Compensation under the Crisis Act and the Public Health Protection Act

20 March 2020

Situation as at 26 March 2020, 20:00 (will be continuously updated)

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What is the claim for damages related to the declared state of emergency and subsequent government measures? In which cases is the state obliged to compensate the damage and what will be the form of such compensation?

In the days following the announcement of the state of emergency, the government began to adopt various restrictive measures. Restrictions on the free movement of persons or prohibitions on retail and sale of services in establishments were introduced by government resolutions pursuant to the Crisis Act (Act No. 240/2000 Coll., as amended). On 23 March 2020, the previous measures were replaced by extraordinary emergency measures of the Ministry of Health issued pursuant to the Public Health Protection Act (Act No. 258/2000 Coll., as amended).

Although there are several substantive changes in the documents (scope of prohibitions on the free movement of persons, a range of exceptions in the case of retail sales and others), the change in the legal framework on which the documents are based and thus the difference in the indemnity regime is material with regard to compensation of damages.

For the "first phase" of the state of emergency – the period from 12 to 23 March – individuals and legal entities who can prove the facts imposed by the law may claim compensation for damage resulting from the emergency measures (details are provided below). However, due to changes in the crisis measures, damages arising in the "second phase", i.e. the period from 24 March, can no longer be claimed in the same way, since the Public Health Protection Act does not regulate compensation. We leave aside whether this change was intended or not. From the perspective of claiming damages, the further development of the situation will be more important. If the government does not offer a solution that reflects fair compensation to the injured parties, the claims of these entities are likely to be dealt with by the courts. Moreover, it cannot be ruled out that the courts may also apply the compensation scheme within the meaning of the Crisis Act to the new measures of the Ministry of Health issued under the Public Health Protection Act.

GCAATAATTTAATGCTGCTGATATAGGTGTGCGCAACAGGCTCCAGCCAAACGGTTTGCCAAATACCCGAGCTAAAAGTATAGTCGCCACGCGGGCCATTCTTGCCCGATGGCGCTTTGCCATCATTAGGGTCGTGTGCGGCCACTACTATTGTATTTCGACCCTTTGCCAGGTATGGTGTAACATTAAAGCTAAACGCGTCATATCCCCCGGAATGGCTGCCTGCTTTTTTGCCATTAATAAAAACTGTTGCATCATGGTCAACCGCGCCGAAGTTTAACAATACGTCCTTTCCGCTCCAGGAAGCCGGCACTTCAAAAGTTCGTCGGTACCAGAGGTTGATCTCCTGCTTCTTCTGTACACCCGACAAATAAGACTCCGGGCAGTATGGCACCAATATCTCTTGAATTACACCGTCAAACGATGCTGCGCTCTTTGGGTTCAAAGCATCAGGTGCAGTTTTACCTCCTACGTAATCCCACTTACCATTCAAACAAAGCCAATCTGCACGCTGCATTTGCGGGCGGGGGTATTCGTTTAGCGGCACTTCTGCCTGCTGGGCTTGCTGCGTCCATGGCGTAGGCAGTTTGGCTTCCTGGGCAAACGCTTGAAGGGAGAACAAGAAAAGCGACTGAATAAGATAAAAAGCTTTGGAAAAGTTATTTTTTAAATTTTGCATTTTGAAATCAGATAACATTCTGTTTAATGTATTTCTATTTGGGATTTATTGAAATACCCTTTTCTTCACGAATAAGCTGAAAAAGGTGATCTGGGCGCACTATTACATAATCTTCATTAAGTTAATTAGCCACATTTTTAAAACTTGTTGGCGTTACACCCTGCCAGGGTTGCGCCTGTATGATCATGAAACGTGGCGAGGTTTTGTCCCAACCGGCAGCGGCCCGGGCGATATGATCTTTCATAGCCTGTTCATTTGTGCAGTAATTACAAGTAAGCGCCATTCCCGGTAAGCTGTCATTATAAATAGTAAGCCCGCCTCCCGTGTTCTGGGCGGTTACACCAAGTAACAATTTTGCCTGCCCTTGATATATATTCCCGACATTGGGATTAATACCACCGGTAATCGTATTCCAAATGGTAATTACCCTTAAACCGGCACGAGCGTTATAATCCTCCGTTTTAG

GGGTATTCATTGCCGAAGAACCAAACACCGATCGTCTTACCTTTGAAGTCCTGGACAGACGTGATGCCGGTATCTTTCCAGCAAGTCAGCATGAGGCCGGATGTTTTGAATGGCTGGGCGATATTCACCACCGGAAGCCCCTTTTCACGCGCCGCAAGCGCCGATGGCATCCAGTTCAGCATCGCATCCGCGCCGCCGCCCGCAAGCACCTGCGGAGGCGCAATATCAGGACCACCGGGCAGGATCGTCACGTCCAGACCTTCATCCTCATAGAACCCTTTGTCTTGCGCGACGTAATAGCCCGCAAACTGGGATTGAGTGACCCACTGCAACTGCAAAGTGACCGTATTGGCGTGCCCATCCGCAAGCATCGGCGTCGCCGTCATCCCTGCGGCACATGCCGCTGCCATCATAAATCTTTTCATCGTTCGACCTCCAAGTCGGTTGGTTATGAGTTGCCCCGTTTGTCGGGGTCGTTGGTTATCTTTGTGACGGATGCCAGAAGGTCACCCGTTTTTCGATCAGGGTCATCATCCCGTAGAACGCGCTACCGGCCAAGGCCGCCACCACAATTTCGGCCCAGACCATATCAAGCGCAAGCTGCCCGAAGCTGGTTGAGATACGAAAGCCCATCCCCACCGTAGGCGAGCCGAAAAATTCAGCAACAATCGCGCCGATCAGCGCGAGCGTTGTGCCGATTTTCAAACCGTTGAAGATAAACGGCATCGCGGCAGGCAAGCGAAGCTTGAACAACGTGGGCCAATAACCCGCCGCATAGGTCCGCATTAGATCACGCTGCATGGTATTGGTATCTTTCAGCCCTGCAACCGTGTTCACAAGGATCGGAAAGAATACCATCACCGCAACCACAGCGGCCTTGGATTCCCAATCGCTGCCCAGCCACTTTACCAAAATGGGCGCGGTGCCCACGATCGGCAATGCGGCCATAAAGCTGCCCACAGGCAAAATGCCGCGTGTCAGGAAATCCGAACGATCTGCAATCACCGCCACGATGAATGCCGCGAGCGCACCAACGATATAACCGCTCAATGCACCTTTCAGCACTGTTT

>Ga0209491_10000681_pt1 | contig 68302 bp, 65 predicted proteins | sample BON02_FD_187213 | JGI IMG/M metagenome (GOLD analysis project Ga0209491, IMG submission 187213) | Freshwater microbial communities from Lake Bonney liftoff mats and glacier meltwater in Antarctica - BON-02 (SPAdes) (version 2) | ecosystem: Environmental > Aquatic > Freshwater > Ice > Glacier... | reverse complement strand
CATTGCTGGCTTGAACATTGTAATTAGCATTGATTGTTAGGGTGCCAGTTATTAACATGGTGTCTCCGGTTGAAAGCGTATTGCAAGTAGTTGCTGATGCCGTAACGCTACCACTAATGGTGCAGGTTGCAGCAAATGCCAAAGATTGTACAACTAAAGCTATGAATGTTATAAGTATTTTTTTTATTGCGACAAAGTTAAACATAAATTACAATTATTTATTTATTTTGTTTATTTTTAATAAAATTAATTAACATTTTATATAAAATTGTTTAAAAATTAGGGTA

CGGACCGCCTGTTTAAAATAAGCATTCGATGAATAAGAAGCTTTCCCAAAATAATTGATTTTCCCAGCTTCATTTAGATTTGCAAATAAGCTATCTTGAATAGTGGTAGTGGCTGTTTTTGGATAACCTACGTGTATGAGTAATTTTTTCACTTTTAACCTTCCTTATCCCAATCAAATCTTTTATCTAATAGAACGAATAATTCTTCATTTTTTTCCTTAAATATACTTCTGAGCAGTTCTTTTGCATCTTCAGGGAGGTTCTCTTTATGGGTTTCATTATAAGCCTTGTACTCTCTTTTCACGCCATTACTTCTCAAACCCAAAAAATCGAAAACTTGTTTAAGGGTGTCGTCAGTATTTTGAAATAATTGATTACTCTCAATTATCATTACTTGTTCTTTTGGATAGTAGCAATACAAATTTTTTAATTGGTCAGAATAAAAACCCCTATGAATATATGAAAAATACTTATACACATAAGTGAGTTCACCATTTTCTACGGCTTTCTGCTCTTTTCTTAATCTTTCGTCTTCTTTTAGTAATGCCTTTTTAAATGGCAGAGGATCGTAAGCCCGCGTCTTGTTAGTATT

1. What legislation affects the issue?